We need a global carbon tax

The world burns about 30 billion tonnes of fossil fuel per year. A carbon tax of $30 per tonne would raise about $900 billion/year

Last week on the Opinion pages your editor reported on the shocking amount the Columbia Icefield has receded due to climate change. I called for immediate international action to reduce climate change and mitigate its effects.

What form should that international action take?

A carbon tax is generally accepted as the most straightforward and efficient method to reduce fossil fuel use.

Several nations and jurisdictions around the world have implemented carbon taxes. British Columbia’s, for example, is gradually rising to $30 per tonne this year.

The biggest criticism of provincial or even national carbon taxes is that they simply transfer fossil fuel use to other jurisdictions. There isn’t much point in B.C. having a carbon tax when Alberta has none, because all it does is make more fossil fuels available for Albertans to burn.

To be truly effective a carbon tax needs to be global in nature – everyone in the world needs to pay it.

According to Wikipedia, the world burns about 30 billion tonnes of fossil fuels per year. If the global carbon tax were the same as B.C.’s at $30 per tonne, it would raise about $900 billion per year – comparable to but somewhat more than the U.S. defense budget at $700 billion.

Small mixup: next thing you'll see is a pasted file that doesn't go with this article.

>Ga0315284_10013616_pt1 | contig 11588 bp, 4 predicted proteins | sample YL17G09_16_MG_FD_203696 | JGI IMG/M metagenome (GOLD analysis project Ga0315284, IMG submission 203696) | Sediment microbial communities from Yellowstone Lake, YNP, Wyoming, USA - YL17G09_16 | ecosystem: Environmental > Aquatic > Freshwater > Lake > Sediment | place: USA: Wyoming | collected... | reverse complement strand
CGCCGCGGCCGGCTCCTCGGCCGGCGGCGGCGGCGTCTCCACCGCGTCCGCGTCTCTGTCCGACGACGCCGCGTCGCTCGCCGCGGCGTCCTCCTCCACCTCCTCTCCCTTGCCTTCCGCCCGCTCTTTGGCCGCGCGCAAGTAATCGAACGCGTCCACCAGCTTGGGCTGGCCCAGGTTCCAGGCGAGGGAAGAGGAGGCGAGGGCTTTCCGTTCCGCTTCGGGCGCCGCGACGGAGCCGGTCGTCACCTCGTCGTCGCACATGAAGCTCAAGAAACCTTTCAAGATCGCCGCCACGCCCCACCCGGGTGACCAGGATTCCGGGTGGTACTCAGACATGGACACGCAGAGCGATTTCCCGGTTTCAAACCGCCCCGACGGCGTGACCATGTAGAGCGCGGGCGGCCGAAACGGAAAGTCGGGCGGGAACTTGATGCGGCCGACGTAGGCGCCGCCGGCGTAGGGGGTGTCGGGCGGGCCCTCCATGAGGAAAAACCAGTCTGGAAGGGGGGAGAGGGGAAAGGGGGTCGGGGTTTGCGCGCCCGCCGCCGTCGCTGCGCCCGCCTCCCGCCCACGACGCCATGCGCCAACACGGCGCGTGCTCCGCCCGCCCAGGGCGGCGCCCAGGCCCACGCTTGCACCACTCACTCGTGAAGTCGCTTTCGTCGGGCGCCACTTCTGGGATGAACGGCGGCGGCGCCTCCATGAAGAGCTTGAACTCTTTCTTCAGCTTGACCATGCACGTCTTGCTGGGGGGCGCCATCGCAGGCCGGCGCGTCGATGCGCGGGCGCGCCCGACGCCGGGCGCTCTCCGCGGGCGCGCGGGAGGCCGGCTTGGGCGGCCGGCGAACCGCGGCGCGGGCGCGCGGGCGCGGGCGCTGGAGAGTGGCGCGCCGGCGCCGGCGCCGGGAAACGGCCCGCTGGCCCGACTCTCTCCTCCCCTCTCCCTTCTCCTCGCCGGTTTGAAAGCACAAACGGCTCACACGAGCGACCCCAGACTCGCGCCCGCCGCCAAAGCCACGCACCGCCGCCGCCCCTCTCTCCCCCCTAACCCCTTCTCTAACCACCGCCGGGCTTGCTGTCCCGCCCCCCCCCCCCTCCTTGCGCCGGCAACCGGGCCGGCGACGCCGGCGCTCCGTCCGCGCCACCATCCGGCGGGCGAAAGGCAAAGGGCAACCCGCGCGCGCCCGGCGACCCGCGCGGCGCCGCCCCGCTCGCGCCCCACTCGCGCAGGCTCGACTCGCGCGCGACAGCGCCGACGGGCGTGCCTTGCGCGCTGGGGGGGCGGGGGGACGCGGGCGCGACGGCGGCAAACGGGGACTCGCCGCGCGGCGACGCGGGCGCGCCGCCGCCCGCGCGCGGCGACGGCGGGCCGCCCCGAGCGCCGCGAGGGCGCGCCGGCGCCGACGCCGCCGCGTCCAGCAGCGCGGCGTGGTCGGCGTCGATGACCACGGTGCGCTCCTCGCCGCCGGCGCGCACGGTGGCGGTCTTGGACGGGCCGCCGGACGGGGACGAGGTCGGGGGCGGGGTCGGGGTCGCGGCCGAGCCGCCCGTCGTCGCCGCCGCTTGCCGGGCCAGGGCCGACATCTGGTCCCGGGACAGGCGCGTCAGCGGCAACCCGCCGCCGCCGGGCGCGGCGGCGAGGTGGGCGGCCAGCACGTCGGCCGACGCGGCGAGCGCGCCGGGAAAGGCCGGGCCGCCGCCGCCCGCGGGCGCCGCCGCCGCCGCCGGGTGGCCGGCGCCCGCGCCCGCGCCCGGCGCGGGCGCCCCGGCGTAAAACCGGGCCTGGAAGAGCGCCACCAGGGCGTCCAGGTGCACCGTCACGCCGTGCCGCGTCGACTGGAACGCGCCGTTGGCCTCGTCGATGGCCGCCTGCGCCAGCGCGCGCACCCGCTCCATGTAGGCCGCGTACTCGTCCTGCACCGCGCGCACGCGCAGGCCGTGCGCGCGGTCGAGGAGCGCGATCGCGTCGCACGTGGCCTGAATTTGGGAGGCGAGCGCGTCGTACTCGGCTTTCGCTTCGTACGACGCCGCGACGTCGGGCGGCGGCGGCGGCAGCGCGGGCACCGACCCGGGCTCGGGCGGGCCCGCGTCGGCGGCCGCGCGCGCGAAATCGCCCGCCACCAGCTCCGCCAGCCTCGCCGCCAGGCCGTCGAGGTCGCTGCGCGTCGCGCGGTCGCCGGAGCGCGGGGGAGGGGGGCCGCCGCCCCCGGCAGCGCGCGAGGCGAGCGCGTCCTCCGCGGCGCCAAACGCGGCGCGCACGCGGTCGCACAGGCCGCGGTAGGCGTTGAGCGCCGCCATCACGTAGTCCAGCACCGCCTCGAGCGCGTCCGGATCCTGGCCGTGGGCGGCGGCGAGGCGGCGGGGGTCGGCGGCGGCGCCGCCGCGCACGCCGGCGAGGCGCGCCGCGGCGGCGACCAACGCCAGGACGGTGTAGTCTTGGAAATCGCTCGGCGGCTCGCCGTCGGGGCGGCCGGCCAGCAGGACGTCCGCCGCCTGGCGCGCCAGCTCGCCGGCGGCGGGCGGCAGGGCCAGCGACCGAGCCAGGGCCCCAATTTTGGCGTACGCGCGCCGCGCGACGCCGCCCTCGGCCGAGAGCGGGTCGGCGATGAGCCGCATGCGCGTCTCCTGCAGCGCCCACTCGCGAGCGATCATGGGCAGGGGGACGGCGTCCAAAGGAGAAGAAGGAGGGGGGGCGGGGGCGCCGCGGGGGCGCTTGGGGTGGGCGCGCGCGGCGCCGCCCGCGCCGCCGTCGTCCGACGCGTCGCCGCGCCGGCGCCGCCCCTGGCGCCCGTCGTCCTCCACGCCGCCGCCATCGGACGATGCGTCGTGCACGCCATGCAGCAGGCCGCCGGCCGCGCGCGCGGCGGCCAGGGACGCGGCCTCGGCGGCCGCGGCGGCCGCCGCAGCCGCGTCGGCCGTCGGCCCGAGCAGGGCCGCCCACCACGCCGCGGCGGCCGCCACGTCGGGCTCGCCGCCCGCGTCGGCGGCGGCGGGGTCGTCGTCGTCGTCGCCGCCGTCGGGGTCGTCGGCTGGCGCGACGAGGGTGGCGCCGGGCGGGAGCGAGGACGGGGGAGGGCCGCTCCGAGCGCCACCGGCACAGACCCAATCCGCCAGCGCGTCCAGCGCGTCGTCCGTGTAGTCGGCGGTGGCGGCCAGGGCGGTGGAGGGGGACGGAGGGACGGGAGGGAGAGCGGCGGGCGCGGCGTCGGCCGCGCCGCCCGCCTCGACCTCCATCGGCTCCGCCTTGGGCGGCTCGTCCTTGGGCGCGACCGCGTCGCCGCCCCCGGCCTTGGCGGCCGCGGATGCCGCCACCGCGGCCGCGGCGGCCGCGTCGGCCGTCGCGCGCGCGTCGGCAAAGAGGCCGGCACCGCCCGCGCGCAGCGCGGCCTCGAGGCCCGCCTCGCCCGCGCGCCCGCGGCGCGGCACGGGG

The world’s human population is now just over seven billion. If we assume 4.5 billion of them are adults, then $900 billion would give each of them a guaranteed annual income of $200.

That might not sound like much to you and I, but for an embarrassingly large number of people in the world it would effectively double what they make in a year (a person only needs to have a net worth of $2,161 to belong to the top half of the world’s wealthiest people).

How would it be implemented? In order to get the legitimacy it would require, such a carbon tax would have to go to referendum – a democratic vote by every citizen of the planet.

In many jurisdictions that allow referendums citizens can initiate them through petitions.

In British Columbia our Recall and Initiative Act requires 10 per cent of registered voters in each riding to initiate a referendum. The requirements for every riding plus the time limitations are generally seen as unfair, but people were able to use the Act last year to kill the HST.

 

Certainly, if organizers were able to get the signatures of 10 per cent of the world’s adult population on a petition for a global carbon tax, the world’s leaders would have to sit up and take notice.

– Keith McNeill